Dundee isn’t what she expected either. He’s the hard drinking, hard poaching type, with an easy smile and a vicious left cross. He takes her out to the spot where he was “fishing” when he got attacked. Over the course of the next couple of days they walk the trail back to civilization. Of course, Sue makes a total tool of herself and get’s into loads of trouble that only Mick can get her out of. To be fair, we’d all be dead in this environment too, and that’s the point. She learns that Dundee was raised by aborigines, can speak to animals, and is generally a modern-day Tarzan.
On a whim, she invites him back to her jungle – the Big Apple. Now the tables are turned, and it’s the naive country bumpkin who is getting into all sorts of hijinx and misunderstandings. However, his laid back attitude and survival skills endear him to everyone, and his solutions to problems like “how do you spot a transsexual man” are all hilarious. He also finally put’s to bed exactly what constitutes a knife in his neck of the woods too.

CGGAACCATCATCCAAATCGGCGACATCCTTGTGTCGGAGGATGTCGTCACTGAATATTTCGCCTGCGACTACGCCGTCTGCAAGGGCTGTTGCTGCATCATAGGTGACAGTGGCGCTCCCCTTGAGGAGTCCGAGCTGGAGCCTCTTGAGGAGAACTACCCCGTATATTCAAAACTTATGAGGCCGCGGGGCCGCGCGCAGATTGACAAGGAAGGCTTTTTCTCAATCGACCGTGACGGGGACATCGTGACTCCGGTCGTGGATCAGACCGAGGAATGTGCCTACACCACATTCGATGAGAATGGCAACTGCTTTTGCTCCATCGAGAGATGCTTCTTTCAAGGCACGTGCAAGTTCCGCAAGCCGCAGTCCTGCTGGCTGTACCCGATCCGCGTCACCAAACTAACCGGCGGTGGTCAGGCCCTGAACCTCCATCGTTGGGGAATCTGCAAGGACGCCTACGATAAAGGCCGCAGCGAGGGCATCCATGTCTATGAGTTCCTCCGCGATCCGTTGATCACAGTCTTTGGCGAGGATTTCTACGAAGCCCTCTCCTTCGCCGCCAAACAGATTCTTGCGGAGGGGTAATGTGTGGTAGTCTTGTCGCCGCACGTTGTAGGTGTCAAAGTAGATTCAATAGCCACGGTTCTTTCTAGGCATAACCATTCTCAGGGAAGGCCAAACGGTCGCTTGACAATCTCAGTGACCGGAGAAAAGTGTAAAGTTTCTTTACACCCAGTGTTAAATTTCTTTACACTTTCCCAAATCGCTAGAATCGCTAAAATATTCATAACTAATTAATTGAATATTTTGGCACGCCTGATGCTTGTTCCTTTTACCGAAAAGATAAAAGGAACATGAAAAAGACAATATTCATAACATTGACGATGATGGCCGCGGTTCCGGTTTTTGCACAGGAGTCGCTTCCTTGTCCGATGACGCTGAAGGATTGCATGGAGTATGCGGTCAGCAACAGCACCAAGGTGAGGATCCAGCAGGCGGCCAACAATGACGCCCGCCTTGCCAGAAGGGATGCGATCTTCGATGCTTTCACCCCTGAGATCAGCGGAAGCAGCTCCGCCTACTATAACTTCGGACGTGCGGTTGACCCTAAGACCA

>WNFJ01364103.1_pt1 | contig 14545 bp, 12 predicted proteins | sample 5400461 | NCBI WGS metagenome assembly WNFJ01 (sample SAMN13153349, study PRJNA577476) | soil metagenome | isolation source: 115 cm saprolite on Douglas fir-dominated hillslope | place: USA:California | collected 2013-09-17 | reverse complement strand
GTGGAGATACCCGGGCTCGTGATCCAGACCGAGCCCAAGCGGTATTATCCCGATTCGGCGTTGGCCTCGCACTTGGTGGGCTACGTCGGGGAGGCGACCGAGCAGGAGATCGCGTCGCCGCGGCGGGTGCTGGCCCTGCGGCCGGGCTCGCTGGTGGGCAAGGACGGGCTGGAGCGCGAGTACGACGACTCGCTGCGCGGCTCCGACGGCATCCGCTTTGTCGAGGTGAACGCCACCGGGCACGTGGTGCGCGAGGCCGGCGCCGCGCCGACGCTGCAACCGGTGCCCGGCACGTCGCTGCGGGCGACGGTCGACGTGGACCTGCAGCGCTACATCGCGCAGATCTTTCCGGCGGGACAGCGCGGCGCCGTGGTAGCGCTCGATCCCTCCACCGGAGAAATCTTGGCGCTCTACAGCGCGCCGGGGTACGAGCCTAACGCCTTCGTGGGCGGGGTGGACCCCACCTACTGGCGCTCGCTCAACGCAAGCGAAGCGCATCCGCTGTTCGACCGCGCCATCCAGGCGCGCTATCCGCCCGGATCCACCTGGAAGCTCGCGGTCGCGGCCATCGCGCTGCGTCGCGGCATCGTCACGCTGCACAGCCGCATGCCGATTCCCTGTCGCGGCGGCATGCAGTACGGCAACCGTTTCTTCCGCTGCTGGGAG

But he’s taken a liking to Sue, and decides to go for a “walkabout” when Richard asks her to marry him. Sue realizes she’s chosen the wrong man, and chases after Mick before he can leave forever. It’s still a great ending to this day.
Evidently, there’s no huge evil that Mick has to look over his shoulder for. He doesn’t have a twat of a Father he needs to kill, and Sue isn’t getting kidnapped by drug lords any time soon (we’ll save that for the sequel). But the few key bastards that do feature are all there for a reason. They’re all there to help tell the story (obviously), and develop both Dundee’s character and our sense of the world. Let’s take a closer look.
The film starts with Sue in Sidney. We know she’s in Australia because she’s over-looking that opera house. Yet we don’t really begin to understand how different the country is until she touches down in Walkabout Creek. Even then, it’s not the spiders or snakes or anything that causing trouble, it’s some out-of-town business types on a wild weekend trip to the country.